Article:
Win the Battle Against Connected Devices with DNS Security

11 April 2017

Battling connected IoT devices with DNS securityConnected cameras, vending machines and light bulbs have become the unexpected vectors of the latest cyberattacks. These are just the beginning of a long list of Internet of Things devices used by hackers to take down businesses or steal data. But where should the blame lie for this new threat?

The promise of connected devices was one of a better life. We loved the idea of making things easier with access to more services at the same time. Manufacturers also saw a huge opportunity in that trend for new business, so everyone was happy. We didn’t stop to think these devices could be the very things that offer industrious hackers new opportunities to achieve their objectives.

Deadly connected devices

‘How dangerous is my connected fridge?’ The obvious answer is not deadly at all. However, as soon as an operating system is running, it must be secured from internal or external threats. So, whether it’s a fridge or printer, any system we connect to a network should have enough security to not let anyone gain unauthorized access to it.

IoT devices are connected to at least a local network, and very often to the Internet, to provide their services. Considering that’s exactly what they were created for, it’s surprising we did not prepare our networks for this influx.

Clearly, connected device manufacturers need to do a better job in providing more secure software. If they are not IT specialists themselves, they must work with experts to make sure they don’t sell millions of vulnerable devices which can be used by cyber criminals.

Given the risks, IT teams need to think about how they secure their network. Today everything is IP-based, so the DNS server is critical for all applications (especially since 91% of malware are using DNS to carry out campaigns).

The route to business data

The DNS server is the easiest component for hackers to target and use as a launchpad for attacks.

Here’s how it works:

1. A DNS server answers a request to let an application or user to connect to something. The DNS request can be issued internally from a local network within an organization or externally from the network to find the information requested by the user or application.

2. Connected devices infected by malware send requests to the internal DNS and flood them until they are not able to respond, resulting in the inability of user-end applications to carry out work.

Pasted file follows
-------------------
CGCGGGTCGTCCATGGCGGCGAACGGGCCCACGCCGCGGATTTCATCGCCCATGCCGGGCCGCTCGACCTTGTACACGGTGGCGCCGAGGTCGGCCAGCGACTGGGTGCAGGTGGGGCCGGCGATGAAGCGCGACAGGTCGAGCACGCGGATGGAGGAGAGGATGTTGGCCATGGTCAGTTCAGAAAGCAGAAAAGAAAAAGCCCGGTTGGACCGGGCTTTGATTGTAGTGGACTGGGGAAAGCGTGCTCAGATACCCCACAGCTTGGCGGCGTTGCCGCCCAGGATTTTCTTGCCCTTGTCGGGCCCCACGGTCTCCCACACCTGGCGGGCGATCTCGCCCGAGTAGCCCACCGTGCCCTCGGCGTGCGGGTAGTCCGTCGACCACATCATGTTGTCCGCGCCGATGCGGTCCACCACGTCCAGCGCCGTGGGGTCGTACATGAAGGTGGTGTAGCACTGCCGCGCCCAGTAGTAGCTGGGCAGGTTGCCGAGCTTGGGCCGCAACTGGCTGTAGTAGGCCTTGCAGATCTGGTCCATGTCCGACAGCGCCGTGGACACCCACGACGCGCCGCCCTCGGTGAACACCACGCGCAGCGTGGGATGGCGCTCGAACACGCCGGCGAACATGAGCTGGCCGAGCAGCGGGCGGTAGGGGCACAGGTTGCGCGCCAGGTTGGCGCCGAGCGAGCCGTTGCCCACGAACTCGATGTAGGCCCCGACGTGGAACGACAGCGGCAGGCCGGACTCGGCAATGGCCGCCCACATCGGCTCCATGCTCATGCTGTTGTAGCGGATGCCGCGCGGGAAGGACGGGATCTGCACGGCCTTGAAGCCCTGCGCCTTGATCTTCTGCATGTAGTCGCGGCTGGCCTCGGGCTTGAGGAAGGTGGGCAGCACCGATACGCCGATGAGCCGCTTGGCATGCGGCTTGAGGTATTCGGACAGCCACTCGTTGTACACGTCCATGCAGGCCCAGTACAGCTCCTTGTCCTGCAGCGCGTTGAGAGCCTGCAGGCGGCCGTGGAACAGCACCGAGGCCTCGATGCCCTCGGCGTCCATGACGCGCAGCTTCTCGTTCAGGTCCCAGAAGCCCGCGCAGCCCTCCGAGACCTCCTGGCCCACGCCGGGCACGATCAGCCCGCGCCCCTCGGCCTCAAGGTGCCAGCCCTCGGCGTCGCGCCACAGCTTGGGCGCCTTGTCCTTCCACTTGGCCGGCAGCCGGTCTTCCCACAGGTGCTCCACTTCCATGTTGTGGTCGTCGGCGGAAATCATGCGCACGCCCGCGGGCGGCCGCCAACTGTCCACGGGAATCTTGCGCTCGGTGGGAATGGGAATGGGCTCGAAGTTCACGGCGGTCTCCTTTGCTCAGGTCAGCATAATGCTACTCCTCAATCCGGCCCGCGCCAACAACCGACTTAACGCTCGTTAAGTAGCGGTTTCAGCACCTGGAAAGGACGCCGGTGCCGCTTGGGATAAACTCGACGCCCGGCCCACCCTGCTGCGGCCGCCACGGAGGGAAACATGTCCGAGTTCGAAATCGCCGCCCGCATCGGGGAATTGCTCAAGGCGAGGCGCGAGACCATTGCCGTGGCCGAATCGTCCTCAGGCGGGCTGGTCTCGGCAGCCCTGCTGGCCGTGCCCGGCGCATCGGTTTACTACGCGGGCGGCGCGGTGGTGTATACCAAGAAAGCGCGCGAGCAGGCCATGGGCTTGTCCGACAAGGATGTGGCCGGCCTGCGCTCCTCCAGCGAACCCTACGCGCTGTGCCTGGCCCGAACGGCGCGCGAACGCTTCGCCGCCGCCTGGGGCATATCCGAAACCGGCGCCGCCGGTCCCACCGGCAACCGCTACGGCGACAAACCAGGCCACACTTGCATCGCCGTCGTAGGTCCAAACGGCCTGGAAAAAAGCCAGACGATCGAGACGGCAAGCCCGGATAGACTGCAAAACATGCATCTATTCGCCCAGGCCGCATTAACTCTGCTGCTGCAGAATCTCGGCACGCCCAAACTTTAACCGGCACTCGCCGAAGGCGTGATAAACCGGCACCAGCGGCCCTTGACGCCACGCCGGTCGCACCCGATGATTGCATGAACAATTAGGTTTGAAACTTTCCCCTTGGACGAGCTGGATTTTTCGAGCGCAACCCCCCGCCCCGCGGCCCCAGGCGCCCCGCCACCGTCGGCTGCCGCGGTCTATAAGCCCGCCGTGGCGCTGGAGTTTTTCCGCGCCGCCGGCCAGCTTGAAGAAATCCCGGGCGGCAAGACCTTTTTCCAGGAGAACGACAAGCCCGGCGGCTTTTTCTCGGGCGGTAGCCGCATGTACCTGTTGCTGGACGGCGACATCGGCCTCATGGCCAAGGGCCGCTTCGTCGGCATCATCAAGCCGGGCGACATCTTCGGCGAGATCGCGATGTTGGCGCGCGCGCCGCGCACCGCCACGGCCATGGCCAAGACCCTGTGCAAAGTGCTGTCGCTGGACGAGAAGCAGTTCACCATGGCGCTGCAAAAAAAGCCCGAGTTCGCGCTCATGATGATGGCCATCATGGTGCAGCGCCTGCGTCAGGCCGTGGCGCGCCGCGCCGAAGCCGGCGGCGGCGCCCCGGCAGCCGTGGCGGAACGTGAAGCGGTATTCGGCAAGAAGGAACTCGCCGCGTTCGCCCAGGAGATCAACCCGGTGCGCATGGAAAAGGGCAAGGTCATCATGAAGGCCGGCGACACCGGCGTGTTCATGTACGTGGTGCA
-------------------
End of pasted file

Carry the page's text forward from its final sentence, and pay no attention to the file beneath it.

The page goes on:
Let’s look at Dyn, for example. Hundreds of thousands of infected devices started to flood the cloud-based DNS provider’s infrastructure last fall, and removed thousands of sites and applications from being accessible to the Internet. Despite being protected with security solutions, it was not enough to protect this crucial network component. Given the importance of this service, it must be secured correctly and a legacy firewall will not do the job. Most existing security solutions are not efficient to secure network services. They have not been developed to understand or analyze DNS protocol on a deeper level, and are not protecting them correctly.

Security vendors and IT departments must re-plan – otherwise someone needs to explain why organizations suffered dramatic damages such as business interruption and data loss from a connected device attack we all knew could happen…

DNS as the front line of defense

These vendors and consumers must take a proactive approach. If IoT devices can’t be completely secured, the impact of any attack generated through them must be limited. Volumetric attacks, where the server is flooded with malware requests, force network departments to make sure their DNS infrastructure can support a huge workload.

A properly configured DNS server should understand what is happening at the time of query, and filter good from non-legitimate traffic to mitigate an attack, even if the size of the attack is small and below the radar of traditional solutions. The DNS server should also be able to detect when hackers are trying to exfiltrate data through them. Our own research reveals 20% of organizations suffered data exfiltration this way.

This new enemy could come in many shapes and sizes, from televisions to baby monitors. However, it can easily be defeated. If the right protection is put in place, we can take back control of our much-loved devices. If we don’t, we risk major damages from the very things designed to make our lives easier.